As many forest landowners already know, pine slash has a tendency to attract pine bark beetles. There are several recommendations for slash disposal to mitigate this problem. Two common methods — lop and scatter, and chipping — focus on eliminating bark beetle habitat while retaining the nutrients contained within the slash on site.
The lop and scatter method involves cutting slash into smaller pieces (less than 12 inches in length, less than 3 inches diameter) and scattering the pieces throughout the site. Chipping involves running slash through a chipper and scattering it throughout the site, similar to lop and scatter. While there is no chance that bark beetles can infest the chips, it is still possible for bark beetles to infest the pieces in the lop and scatter method. The chances of the beetles being able to successfully produce brood in these pieces is pretty low, as they will likely dry out before the larvae are finished developing. Both methods are a reasonable substitute to piling and burning when burning is prohibited, BUT…
Anytime you cut pine, you are releasing volatiles. Volatiles emitted from pine contain chemicals called monoterpenes. Some monoterpenes have been shown to attract bark beetles and are often included as part of the lure when trapping for bark beetles.
If you are choosing between lop and scatter and chipping, which is best? You would think that chipping would be the better choice since there is no chance that bark beetles can infest the chips. But a study by Fettig et al. (2006) showed that chipping in ponderosa pine stands attracted bark beetles more so than the lop and scatter method, particularly in the spring. Why would this be? As it turns out, directly following treatment chipping releases much larger quantities of attractive monoterpenes than the lop and scatter method. If large quantities of attractive monoterpenes are released at a site where the slash has been chipped and bark beetles arrive, where are they going to go? They cannot infest the chips. They are going to go to the standing, residual trees. Although the act of thinning should increase the health and vigor of the residual trees, it will take at least a year for those trees to respond, therefore, you may wind up with bark beetle infested leave trees.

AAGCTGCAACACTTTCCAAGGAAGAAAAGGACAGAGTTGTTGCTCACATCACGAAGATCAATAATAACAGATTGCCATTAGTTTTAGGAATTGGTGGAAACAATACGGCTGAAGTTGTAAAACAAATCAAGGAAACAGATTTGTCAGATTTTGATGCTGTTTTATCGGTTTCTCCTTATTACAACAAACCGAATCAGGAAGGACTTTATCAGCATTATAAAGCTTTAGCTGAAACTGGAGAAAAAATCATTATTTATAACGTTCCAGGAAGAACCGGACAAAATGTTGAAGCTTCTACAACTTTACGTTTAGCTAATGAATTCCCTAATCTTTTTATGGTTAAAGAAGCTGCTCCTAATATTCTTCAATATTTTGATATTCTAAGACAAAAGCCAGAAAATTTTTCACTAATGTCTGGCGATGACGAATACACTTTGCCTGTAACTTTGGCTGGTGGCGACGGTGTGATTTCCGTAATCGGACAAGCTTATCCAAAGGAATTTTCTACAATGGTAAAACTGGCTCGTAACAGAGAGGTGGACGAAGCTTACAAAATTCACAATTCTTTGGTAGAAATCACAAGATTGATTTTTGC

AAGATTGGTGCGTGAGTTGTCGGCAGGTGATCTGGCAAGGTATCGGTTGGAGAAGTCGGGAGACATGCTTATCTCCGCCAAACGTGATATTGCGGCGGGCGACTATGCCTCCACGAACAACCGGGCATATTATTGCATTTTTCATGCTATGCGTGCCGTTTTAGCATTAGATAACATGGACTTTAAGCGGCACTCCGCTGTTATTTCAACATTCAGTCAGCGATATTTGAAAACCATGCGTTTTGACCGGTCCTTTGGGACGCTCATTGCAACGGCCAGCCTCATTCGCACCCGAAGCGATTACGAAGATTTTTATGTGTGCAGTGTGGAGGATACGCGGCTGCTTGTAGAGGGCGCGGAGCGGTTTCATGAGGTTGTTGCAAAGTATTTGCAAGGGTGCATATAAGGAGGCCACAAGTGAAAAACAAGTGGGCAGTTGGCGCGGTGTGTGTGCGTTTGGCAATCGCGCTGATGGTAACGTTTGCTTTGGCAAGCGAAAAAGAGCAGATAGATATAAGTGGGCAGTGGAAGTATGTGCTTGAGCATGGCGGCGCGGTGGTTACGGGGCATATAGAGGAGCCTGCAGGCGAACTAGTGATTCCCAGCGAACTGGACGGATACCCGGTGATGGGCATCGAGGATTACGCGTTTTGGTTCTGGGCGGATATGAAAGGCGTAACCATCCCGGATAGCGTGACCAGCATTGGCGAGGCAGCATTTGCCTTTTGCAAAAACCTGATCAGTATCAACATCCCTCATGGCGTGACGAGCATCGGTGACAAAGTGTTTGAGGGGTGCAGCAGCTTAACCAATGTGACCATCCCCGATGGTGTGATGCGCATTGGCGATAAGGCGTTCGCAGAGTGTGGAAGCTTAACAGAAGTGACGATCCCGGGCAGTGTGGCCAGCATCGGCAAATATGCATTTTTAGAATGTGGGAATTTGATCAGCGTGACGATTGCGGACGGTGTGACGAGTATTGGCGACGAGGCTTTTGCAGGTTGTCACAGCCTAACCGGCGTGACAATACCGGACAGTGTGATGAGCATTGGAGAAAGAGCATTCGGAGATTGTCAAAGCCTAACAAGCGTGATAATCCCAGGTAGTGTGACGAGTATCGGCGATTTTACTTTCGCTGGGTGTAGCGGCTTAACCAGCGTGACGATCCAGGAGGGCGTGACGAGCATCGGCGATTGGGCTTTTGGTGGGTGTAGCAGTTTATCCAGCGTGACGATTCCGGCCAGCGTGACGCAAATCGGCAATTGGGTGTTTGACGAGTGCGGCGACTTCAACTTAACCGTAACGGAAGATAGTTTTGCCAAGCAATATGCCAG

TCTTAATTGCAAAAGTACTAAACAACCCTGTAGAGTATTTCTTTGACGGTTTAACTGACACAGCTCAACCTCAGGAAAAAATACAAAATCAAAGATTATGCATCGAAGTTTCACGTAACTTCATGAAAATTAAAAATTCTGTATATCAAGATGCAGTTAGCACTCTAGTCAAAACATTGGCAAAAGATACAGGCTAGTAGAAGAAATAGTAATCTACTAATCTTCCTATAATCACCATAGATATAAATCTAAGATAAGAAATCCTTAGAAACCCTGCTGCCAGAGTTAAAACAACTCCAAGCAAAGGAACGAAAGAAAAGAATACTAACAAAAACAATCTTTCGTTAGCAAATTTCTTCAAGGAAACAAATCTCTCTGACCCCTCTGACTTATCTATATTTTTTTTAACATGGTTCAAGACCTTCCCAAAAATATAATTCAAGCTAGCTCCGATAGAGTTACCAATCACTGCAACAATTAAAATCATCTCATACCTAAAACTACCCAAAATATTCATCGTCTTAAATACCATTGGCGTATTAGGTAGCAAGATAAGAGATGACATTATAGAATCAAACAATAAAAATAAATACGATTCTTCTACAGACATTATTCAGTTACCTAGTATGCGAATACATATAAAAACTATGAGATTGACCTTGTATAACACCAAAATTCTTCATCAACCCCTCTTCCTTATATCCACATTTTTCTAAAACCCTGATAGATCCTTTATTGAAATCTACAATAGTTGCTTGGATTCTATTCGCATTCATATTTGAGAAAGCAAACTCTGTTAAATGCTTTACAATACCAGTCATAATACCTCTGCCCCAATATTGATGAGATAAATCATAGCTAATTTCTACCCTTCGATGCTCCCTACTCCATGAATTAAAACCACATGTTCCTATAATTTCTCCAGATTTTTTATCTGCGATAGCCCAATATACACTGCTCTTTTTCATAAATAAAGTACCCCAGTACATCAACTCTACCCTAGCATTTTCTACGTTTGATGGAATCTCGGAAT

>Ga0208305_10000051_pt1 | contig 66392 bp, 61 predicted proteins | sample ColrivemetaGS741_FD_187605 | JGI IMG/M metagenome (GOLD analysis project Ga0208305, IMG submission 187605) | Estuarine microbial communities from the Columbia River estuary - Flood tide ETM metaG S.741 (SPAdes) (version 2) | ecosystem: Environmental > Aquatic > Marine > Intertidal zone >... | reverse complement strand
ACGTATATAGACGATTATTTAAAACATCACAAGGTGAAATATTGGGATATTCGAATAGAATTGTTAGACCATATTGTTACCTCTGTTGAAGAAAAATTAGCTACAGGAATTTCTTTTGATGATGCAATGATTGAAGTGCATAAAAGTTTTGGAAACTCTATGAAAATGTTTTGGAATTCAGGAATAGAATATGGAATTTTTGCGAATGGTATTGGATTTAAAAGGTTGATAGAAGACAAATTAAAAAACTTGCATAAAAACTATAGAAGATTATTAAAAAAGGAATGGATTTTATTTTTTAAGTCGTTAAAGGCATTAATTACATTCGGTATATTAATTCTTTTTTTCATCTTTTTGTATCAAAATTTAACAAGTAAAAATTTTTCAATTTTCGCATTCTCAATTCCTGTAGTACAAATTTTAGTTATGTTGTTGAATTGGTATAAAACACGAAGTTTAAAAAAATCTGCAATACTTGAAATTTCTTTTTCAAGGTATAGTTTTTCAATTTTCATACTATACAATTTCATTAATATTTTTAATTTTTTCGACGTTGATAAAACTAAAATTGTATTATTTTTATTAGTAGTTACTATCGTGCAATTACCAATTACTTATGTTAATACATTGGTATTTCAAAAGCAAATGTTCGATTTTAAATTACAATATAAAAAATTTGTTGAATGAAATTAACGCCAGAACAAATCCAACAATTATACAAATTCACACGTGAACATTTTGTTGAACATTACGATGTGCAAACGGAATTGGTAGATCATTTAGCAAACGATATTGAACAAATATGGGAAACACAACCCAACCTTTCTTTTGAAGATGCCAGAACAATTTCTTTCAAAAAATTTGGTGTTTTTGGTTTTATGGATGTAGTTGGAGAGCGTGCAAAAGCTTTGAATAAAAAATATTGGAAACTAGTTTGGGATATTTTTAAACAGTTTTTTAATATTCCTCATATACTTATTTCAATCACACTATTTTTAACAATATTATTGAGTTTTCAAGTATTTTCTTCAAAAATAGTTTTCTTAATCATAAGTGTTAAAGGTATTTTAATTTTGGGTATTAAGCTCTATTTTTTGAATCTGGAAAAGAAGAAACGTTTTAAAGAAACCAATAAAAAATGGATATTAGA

So, does this mean you cannot chip? Not necessarily. Some landowners prefer to begin thinning treatments on their property in the spring; it is finally warm (but not too warm), the snow is melting off, and they are ready to go outside and get things done. Other landowners find that they have to thin in the spring for various reasons (the snow is too deep during the winter; fire season often prohibits the use of machinery in the summer; contractors cannot fit everyone in during the bark beetle “off” season). Unfortunately, as Fettig et al. (2006) found, the response of bark beetles to high concentrations of volatiles released from chips is more significant in the spring because a large segment of the beetle population is most active during this time.
If you plan on chipping, it would be best to avoid treatments in the spring. The best time to chip (or do any sort of management that releases pine volatiles for that matter, including pruning), would be in late summer (late July/early August) through early winter (December). When producing chips, avoid piling them and absolutely do not pile chips at the base of any residual trees. Spread the chips out in the sun if you can. The quicker they dry out, the quicker the volatiles will dry out, and the less overall bark beetle risk there will be.
By Melissa Fischer, forest health specialist Washington State Department of Natural Resources, Northeast Region, email@example.com
Fettig, C.J., J.D. McMillin, J.A. Anhold, S.M. Hamud, R.R. Borys, C.P. Dabney, and S.J. Seybold. 2006. The effects of mechanical fuel reduction treatments on the activity of bark beetles (Coleoptera: Scolytidae) infesting ponderosa pine. Forest Ecology and Management. 230: 55-68.